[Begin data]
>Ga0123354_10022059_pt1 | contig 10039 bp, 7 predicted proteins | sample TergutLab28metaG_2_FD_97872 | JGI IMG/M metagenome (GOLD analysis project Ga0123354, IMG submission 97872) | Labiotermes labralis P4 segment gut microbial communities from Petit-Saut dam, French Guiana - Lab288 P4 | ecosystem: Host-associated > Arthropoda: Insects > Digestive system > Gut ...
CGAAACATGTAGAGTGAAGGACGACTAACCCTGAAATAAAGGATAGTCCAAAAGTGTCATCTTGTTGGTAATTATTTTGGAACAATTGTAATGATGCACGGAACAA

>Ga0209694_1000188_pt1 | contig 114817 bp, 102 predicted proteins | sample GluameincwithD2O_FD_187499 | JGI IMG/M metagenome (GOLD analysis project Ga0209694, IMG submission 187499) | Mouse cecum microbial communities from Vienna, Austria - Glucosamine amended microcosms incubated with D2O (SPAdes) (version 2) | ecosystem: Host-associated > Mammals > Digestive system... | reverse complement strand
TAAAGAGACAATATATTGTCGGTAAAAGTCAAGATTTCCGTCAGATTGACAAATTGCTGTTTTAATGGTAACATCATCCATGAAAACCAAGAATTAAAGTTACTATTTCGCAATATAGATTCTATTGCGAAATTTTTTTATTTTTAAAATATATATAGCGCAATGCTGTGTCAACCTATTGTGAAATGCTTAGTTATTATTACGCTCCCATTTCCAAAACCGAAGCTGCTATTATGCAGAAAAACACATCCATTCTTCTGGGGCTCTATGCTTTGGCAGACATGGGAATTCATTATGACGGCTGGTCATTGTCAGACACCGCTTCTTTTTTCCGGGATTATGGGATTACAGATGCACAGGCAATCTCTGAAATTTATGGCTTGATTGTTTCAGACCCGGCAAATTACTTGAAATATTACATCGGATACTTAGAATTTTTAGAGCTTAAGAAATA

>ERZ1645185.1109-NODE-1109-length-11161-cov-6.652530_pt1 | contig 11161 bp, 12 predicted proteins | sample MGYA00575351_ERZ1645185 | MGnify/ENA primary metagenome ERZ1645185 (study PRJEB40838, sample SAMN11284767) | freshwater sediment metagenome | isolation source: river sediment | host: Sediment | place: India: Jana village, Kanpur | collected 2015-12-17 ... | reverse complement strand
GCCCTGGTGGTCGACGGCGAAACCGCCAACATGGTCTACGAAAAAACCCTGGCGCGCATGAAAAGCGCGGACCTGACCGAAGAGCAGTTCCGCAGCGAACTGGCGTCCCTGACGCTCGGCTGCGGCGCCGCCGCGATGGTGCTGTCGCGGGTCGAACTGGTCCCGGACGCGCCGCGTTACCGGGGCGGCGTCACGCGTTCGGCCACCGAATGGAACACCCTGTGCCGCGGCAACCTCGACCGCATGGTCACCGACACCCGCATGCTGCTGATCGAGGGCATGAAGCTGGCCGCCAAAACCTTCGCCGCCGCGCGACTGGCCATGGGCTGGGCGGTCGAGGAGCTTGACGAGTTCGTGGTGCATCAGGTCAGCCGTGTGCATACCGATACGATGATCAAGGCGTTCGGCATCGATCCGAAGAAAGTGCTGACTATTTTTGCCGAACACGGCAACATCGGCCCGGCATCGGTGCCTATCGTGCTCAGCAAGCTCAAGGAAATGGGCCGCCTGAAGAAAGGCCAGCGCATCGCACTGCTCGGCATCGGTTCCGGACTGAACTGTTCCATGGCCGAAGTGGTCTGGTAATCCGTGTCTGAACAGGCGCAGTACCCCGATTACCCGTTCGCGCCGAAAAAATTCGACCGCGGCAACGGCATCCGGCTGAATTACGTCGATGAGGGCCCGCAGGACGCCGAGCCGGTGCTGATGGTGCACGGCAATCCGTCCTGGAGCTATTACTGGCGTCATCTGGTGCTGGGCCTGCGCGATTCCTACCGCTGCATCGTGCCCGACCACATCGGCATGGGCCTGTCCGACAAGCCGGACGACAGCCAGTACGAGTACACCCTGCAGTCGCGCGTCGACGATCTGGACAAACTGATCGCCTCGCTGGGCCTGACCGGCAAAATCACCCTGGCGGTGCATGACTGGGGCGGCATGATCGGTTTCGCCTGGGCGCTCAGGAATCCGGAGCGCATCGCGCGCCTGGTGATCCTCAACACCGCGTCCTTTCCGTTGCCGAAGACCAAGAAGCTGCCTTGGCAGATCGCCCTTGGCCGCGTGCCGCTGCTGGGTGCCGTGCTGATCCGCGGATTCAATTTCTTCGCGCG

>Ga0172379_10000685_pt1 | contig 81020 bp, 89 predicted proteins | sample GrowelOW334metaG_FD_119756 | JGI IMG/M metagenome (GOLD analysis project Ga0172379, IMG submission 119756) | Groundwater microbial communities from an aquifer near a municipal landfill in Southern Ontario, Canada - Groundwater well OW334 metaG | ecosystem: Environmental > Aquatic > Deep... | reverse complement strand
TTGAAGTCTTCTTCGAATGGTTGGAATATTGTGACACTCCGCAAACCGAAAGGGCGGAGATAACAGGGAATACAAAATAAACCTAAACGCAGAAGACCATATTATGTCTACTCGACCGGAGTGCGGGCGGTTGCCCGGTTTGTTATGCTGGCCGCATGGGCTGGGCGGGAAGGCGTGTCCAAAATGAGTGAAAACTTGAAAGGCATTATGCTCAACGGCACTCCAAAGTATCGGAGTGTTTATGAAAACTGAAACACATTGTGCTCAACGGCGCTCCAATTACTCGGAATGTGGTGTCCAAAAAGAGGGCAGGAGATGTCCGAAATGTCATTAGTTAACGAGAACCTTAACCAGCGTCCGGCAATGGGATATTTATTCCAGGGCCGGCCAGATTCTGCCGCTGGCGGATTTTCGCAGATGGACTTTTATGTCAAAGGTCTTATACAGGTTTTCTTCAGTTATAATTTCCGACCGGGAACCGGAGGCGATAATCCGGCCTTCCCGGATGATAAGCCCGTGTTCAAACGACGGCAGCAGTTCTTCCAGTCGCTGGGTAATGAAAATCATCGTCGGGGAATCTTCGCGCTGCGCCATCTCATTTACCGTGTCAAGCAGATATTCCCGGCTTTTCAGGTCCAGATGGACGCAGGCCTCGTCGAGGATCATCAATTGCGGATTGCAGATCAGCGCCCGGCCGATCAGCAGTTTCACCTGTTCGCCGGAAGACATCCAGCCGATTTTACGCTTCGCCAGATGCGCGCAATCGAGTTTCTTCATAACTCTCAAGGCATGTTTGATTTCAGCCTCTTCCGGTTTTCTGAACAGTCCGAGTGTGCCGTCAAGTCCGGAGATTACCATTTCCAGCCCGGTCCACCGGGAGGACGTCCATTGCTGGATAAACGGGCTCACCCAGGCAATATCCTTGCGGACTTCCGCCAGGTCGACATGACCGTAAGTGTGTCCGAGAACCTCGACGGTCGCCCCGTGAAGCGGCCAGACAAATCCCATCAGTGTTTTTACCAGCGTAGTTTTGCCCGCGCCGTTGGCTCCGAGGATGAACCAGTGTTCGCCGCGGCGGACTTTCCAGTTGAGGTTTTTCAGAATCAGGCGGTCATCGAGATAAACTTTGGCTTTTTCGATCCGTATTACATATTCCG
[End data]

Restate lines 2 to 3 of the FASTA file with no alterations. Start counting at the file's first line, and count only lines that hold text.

CGAAACATGTAGAGTGAAGGACGACTAACCCTGAAATAAAGGATAGTCCAAAAGTGTCATCTTGTTGGTAATTATTTTGGAACAATTGTAATGATGCACGGAACAA

>Ga0209694_1000188_pt1 | contig 114817 bp, 102 predicted proteins | sample GluameincwithD2O_FD_187499 | JGI IMG/M metagenome (GOLD analysis project Ga0209694, IMG submission 187499) | Mouse cecum microbial communities from Vienna, Austria - Glucosamine amended microcosms incubated with D2O (SPAdes) (version 2) | ecosystem: Host-associated > Mammals > Digestive system... | reverse complement strand